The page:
SRT safety for spikes

treesap

Well-Known Member
Location
east TN
what is the best method for using an srt system as a safety on spikes? mainly for chunking out a spar

what ive been doing is a carabiner through the spliced eye in my climbing line, then put the rope around the tree, and clip it back to itself, what's your thoughts on this?

any better system I could use?
 

rope-a-dope

Well-Known Member
Location
Asheville
I think it's okay as an escape. Keeping an eye on the biner gate for rubbing opening. Or side loading issues. But you cant descend to your next cut and retrieve.
You might try a running bowline, leaving the biner in the splice then clipping a bight of your tail in it. After descending tug down the bight to retrieve. Very secure, very convenient, no gear.
 

AdkEric

Well-Known Member
Location
Adirondacks
This is covered well here:

 

treesap

Well-Known Member
Location
east TN
so far ive noticed, side loading isnt an issue for me, since 95% of what im climbing has a dbh of 18" and up, I like the way my system chokes down, but, it seems like its breaking a stupid obvious rule, that im just missing, its also a pain in the neck if I want to ascend the tree, since its got a rope wrench in there, and I have to move it along with the rope, and re set it every 2-3ft, @Cereal_Killer sent me a homemade frictionsaver, its sorta like a treesqueeze, but smaller, works great if you run a lanyard thru it, and choke it onto the tree as well, I ran both earlier, still run a flipline, but the treesqueeze makes things feel MUCH safer, just a little hard to slide it up the tree as well as a flipline
 

Cereal_Killer

Well-Known Member
Location
Ohio
I choke it up with a notch quickie on a AB with a retrivable tail in the length I'm gonna want the logs so I can just descend, reset my rope, make the cut quickly then repeat. Before notch started making the cheap quickies I used delta links.

You can use the tree squeeze that nice gentleman sent you as a choking spar anchor in SRT, it's not easier than the methods already posted but just for learning sake you would adjust it down smaller then the spar diameter (so rings arnt touching) then put your climb line in exactly as you would for moving rope but then instead of connecting back to you just tie a knot (and clip a biner into the knot as backup) to jam against the large ring. This does offer the advantage of not crossloading any hardware.
 
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treesap

Well-Known Member
Location
east TN
I choke it up with a notch quickie on a AB with a retrivable tail in the length I'm gonna want the logs so I can just descend, reset my rope, make the cut quickly then repeat. Before notch started making the cheap quickies I used delta links.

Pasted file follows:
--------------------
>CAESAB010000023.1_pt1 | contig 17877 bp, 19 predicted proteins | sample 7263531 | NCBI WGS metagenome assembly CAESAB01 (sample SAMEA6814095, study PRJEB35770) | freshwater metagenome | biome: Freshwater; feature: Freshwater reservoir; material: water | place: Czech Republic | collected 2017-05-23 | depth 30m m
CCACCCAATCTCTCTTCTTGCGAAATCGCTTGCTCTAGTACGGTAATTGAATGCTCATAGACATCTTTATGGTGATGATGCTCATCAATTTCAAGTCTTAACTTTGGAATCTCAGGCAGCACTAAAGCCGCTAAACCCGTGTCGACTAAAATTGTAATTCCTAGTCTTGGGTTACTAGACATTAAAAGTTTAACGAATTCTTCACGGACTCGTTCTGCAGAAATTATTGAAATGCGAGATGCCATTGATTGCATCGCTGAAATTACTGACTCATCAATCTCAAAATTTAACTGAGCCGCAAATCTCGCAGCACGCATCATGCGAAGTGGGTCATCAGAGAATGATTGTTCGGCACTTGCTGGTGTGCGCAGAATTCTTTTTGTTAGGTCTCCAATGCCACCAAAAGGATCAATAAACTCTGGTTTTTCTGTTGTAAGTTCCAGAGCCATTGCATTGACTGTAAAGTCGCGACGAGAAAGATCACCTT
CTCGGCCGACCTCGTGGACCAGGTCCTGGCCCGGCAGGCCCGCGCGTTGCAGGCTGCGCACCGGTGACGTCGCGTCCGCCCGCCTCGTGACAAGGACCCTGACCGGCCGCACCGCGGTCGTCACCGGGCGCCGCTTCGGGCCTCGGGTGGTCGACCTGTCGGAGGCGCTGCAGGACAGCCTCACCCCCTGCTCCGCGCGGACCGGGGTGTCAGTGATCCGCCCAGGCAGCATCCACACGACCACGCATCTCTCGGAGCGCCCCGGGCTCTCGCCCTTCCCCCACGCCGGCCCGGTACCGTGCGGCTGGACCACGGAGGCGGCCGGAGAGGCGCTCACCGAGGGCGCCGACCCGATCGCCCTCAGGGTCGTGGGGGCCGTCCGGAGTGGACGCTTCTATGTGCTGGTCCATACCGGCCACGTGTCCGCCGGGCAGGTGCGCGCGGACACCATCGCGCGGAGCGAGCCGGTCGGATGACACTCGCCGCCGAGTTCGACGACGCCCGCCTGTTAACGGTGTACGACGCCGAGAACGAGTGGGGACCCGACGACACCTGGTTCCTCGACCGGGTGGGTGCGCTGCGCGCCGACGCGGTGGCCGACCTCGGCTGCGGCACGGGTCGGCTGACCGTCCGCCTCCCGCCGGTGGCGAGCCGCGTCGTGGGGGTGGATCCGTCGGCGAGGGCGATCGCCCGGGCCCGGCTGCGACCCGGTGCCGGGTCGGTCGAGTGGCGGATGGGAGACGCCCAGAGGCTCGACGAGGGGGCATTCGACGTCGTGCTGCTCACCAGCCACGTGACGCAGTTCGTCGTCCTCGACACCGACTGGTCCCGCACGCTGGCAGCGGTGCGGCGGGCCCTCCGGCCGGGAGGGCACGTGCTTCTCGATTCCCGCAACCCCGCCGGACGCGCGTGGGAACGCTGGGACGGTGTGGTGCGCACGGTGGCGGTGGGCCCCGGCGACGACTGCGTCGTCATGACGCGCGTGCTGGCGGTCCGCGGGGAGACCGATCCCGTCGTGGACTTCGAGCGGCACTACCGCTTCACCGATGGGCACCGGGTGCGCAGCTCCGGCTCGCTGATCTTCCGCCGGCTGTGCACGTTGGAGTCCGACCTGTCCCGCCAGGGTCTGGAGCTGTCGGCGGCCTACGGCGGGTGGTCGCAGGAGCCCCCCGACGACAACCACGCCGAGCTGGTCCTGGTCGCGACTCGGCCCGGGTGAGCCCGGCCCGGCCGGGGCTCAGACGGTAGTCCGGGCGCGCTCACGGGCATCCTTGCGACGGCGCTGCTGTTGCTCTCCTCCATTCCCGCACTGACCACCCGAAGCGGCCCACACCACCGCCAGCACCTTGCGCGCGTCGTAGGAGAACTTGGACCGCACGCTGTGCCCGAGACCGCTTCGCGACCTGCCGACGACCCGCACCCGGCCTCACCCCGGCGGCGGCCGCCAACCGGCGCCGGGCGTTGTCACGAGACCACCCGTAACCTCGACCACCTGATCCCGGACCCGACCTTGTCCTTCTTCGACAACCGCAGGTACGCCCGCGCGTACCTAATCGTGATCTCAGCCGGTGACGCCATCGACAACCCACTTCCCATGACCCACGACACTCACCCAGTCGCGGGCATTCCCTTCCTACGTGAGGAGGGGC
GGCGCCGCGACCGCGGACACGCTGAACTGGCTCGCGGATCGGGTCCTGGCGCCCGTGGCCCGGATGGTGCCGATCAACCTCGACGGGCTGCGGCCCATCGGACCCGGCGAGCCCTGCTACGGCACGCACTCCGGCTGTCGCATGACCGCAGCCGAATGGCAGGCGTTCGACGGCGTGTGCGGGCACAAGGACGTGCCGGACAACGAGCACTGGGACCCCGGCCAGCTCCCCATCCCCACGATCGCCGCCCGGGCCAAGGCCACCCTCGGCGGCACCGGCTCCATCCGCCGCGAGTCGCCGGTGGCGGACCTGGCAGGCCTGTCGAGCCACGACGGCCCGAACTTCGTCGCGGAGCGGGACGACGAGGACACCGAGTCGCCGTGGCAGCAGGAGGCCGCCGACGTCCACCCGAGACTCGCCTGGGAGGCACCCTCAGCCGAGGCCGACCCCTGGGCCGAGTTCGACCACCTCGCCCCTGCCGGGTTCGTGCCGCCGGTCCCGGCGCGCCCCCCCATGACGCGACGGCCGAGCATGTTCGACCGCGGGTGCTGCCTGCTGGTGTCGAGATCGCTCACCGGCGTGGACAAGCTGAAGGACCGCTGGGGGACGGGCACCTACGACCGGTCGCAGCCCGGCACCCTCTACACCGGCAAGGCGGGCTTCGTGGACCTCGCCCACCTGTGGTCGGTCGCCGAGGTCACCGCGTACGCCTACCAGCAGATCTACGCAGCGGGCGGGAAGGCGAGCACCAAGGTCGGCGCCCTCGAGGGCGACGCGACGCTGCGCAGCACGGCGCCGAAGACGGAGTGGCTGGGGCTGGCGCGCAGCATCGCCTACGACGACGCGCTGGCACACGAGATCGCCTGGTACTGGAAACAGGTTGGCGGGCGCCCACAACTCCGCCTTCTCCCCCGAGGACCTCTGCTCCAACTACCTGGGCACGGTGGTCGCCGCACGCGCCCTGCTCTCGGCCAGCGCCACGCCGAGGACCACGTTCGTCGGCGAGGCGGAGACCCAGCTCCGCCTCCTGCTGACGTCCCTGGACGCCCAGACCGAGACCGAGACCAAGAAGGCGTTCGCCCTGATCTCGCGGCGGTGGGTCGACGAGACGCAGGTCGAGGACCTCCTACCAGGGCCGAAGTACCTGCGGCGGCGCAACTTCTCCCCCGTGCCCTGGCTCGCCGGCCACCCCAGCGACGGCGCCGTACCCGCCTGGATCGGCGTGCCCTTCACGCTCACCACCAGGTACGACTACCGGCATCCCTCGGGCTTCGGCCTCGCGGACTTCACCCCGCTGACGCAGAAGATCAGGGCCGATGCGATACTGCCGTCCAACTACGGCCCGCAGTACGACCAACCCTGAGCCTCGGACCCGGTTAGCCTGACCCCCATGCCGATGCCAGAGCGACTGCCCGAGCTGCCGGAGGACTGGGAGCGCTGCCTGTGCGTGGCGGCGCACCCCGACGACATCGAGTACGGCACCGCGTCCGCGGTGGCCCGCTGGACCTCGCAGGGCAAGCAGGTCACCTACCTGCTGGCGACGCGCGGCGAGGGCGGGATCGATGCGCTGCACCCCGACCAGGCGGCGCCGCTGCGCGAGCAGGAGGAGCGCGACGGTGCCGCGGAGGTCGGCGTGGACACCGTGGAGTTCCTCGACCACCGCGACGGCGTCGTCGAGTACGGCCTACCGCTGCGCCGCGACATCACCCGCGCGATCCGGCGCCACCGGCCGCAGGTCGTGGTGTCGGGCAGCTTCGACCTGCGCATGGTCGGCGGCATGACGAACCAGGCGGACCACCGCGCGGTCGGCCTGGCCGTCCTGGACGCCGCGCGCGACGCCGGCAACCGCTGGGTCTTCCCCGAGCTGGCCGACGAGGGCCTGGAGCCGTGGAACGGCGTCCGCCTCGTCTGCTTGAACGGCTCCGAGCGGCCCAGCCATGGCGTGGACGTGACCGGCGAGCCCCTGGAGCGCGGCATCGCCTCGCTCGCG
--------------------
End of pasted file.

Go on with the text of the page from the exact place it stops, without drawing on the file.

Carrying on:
You can use the tree squeeze that nice gentleman sent you as a choking spar anchor in SRT, it's not easier that the methods already posted but just for learning you would adjust it down smaller then the spar diameter (so rings arnt touching) then put your climb line in exactly as you would for moving rope but then instead of connecting back to you just tie a knot (and clip a biner into the knot as backup) to jam against the large ring. This does offer the advantage of not crossloading any hardware.
didnt even think of that
I also noticed, your lanyard and treesqueeze work great together.


I gaffed out earlier (Hence the reason for this post), and I had my line choked onto the spar, good timing for thinking "You know what, I can run SRT now, im gonna try something" also good thing I had gloves on, or id be missing some skin on my knuckles

of course I gaffed out WHILE advancing my flipline, so there wasnt really anything to catch me other than my SRT setup
 

Treezybreez

Well-Known Member
Location
Lancaster, SC
A hand ascender with a foot loop in conjunction with a foot ascender on the apposing foot allows me to keep my spikes further apart than using a knee ascender. I prefer a knee ascender when I'm not using spikes though.
 

treesap

Well-Known Member
Location
east TN
I dont know what one is the original, there is the notch V3 and the singing tree milled one on treestuff

I may have to look at other places tho, my local agcentral may have them
 

treesap

Well-Known Member
Location
east TN
might get the milled at a later date, but the notch one is half the price, is the difference really worth double the price?
 

27RMT0N

Well-Known Member
Location
WA
I have one of each, just because I was curious.

The Milled Singing Tree Quickie has a nicer feel in the hand (more rounded edges), according to the marks on it 2kN stronger on one axis than the Notch V3 Quickie, and a VERY slightly different shape and size. In the real world, I haven't noticed any differences in performance/function.

Singing Tree on the left, Notch on the right:

DSCN5910 (Custom).JPG

DSCN5919 (Custom).JPG

DSCN5916 (Custom).JPG
 

27RMT0N

Well-Known Member
Location
WA
I will say that the Singing Tree certainly has a higher quality look and feel, and being the original, is nice to support Kevin Bingham, over the 'knock off'.
 

Crimsonking

Well-Known Member
The edges made the difference for me. The milled version is much more textile friendly. I’m not saying the Notch has or will damage cordage, but I was never a fan of how my ropes looked on those edges.
 

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